It is the access-list that is applied as an access-group to the outside interface that must be modified for the first question. The line you quoted from access-list 200 suggests that it is the access-list to be examining for that question.
The outside access-list must be written such that the destination address (the one on the right hand side) is the *public* IP address of the target. The outside access-list does NOT get modified when the public IP stays the same but the internal IP gets changed. So the first part of your answer to the second question is, "No, leave that line as-is", and the first part of your answer to the first question is, "No, you need to put in the public IPs (like 62.264.95.136) instead of the private IPs.)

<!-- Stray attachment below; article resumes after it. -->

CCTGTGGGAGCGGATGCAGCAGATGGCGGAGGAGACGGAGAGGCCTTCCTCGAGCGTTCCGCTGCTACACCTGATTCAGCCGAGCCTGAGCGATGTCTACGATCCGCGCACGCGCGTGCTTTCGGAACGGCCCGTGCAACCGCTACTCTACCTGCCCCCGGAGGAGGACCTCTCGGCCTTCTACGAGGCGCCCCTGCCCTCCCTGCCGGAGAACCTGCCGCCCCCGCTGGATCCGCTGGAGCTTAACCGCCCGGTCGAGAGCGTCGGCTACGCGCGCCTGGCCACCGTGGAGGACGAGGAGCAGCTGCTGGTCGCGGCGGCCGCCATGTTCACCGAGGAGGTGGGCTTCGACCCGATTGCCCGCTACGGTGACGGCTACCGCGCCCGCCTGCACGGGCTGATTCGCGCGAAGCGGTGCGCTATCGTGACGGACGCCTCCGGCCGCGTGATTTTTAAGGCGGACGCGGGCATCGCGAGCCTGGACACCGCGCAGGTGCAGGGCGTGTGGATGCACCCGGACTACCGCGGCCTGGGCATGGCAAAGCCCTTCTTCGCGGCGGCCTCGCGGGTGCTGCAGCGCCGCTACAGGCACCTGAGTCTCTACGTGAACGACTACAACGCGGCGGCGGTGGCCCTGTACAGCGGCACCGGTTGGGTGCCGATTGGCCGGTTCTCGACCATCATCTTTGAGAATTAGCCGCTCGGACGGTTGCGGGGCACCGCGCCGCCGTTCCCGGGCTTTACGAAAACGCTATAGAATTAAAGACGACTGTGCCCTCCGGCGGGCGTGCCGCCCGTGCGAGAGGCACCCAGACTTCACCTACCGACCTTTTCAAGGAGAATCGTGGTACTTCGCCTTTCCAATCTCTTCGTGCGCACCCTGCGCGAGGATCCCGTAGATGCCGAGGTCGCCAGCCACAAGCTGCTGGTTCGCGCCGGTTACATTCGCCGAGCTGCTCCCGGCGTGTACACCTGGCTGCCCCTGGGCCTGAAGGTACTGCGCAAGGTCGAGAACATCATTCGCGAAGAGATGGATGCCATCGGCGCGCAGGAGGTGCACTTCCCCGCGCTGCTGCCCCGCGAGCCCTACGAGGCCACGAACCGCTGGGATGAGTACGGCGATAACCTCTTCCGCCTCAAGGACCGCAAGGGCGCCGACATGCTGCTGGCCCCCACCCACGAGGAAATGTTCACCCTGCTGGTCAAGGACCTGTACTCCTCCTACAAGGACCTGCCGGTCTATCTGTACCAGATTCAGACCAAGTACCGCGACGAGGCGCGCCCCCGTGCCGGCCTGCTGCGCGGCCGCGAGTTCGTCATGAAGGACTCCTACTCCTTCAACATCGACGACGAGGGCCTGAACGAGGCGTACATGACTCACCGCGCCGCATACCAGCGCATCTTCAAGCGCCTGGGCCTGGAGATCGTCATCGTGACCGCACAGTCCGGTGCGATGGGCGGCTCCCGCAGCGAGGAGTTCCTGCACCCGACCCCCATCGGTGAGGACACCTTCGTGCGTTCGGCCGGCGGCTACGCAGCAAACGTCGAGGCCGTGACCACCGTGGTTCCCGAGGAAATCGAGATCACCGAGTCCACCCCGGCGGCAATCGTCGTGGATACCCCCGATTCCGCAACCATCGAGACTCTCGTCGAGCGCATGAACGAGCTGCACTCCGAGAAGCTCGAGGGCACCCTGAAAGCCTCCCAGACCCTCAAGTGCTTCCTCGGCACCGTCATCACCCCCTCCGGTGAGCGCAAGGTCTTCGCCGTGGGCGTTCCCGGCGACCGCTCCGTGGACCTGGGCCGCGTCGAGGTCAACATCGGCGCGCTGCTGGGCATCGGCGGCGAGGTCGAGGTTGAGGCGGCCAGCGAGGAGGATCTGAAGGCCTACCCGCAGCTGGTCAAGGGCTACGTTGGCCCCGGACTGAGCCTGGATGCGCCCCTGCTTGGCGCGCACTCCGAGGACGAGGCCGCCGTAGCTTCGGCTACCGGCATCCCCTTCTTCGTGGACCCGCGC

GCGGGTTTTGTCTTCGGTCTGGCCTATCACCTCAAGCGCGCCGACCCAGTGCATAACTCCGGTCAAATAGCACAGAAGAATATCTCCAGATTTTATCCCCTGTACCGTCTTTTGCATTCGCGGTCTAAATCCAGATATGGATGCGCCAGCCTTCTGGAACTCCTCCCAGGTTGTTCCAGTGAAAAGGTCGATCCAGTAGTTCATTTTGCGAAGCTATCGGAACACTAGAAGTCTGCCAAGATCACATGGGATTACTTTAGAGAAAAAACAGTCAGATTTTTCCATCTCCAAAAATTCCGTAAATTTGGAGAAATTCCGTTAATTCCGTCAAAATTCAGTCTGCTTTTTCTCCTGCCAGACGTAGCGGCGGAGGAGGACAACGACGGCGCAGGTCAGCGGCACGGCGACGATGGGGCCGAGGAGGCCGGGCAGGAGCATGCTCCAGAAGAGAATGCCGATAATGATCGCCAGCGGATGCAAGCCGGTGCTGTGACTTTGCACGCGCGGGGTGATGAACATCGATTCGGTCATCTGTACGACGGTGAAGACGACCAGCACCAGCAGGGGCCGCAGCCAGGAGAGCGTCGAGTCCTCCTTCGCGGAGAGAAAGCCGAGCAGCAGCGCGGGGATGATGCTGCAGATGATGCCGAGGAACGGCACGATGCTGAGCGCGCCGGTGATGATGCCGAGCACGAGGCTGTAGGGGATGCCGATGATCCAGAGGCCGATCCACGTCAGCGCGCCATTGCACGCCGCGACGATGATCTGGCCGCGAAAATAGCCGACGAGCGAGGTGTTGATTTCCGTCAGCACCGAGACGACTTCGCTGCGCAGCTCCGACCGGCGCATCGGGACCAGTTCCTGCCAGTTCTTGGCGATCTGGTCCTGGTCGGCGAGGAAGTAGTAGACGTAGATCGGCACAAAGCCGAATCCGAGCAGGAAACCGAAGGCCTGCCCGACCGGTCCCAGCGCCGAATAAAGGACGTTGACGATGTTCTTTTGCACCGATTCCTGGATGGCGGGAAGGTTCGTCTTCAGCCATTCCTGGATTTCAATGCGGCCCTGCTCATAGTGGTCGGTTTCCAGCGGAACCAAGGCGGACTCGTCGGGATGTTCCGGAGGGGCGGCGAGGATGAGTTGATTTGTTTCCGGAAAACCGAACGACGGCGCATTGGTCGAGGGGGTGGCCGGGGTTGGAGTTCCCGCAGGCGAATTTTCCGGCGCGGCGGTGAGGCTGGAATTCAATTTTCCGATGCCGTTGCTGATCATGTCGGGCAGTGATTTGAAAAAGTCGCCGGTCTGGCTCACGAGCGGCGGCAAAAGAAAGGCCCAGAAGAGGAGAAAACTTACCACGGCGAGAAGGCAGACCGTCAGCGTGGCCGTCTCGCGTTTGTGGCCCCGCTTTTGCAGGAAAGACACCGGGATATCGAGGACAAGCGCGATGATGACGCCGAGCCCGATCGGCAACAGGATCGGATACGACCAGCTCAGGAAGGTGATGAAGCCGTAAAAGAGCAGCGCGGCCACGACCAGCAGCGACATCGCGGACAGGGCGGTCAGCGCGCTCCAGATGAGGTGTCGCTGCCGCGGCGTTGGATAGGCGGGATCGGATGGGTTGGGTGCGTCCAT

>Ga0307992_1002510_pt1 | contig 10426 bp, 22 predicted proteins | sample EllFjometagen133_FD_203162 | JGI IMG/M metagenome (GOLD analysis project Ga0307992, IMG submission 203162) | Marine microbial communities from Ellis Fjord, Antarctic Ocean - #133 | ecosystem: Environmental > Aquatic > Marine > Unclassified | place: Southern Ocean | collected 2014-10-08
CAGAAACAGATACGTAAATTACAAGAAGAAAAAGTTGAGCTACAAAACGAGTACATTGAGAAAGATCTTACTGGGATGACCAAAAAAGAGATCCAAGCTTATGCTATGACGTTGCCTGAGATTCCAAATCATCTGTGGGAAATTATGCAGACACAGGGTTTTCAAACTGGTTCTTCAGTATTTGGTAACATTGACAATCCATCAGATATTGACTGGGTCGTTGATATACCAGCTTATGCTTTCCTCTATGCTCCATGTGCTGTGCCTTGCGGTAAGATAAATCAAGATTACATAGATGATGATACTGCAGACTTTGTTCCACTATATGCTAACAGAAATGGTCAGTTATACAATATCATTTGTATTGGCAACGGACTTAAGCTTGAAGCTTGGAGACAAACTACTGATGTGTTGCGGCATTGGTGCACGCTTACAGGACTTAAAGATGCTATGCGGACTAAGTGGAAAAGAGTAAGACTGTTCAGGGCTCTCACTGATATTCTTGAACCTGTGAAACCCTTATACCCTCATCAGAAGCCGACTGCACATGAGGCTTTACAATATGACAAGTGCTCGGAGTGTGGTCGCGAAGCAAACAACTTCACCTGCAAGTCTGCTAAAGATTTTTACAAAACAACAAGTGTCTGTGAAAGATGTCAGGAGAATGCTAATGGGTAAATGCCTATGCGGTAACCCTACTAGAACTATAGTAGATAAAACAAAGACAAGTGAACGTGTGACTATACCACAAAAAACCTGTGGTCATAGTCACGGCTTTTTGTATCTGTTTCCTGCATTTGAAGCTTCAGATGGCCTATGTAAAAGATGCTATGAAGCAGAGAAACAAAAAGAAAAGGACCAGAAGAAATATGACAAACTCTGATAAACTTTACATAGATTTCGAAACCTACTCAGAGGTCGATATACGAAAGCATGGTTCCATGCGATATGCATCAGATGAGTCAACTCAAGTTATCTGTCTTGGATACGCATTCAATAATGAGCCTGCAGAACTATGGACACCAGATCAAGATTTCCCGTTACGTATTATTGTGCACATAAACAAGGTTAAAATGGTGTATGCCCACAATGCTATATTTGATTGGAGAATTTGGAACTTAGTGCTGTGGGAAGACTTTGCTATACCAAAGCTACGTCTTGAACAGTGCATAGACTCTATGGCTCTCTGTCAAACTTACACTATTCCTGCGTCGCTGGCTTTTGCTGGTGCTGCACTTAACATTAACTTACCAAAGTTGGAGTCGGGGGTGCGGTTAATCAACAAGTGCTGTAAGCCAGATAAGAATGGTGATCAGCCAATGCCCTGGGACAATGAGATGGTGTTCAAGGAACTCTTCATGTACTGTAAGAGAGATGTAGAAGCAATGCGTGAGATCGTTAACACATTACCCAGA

The second half of the answers: In order for an outside system to be able to start new dataflows to an internal system, there must be a pre-defined translation between the public IP and the internal IP. Sometimes that is via a "nat (inside) 0 access-list" command, but that does not apply to you because that can only be used when the public and internal IPs are the same IP. When the public IP and internal IP are different, there must be a "static" command that says what gets translated to what.
access-list 200 permit tcp any host 62.264.95.136 eq 5901
You show TCP 5900 as going to a different internal machine, but you didn't indicate whether you have set up different public IPs for the two machines, and you didn't indicate whether it was important that the ports be associated with distinct IP addresses or whether it would be fine to put them both on the -same- public IP address as long as they got delivered to different internal hosts.
If using the same public IP is okay, you would have
access-list 200 permit tcp any host 62.264.95.136 eq 5900
and you would get this through to the other host by using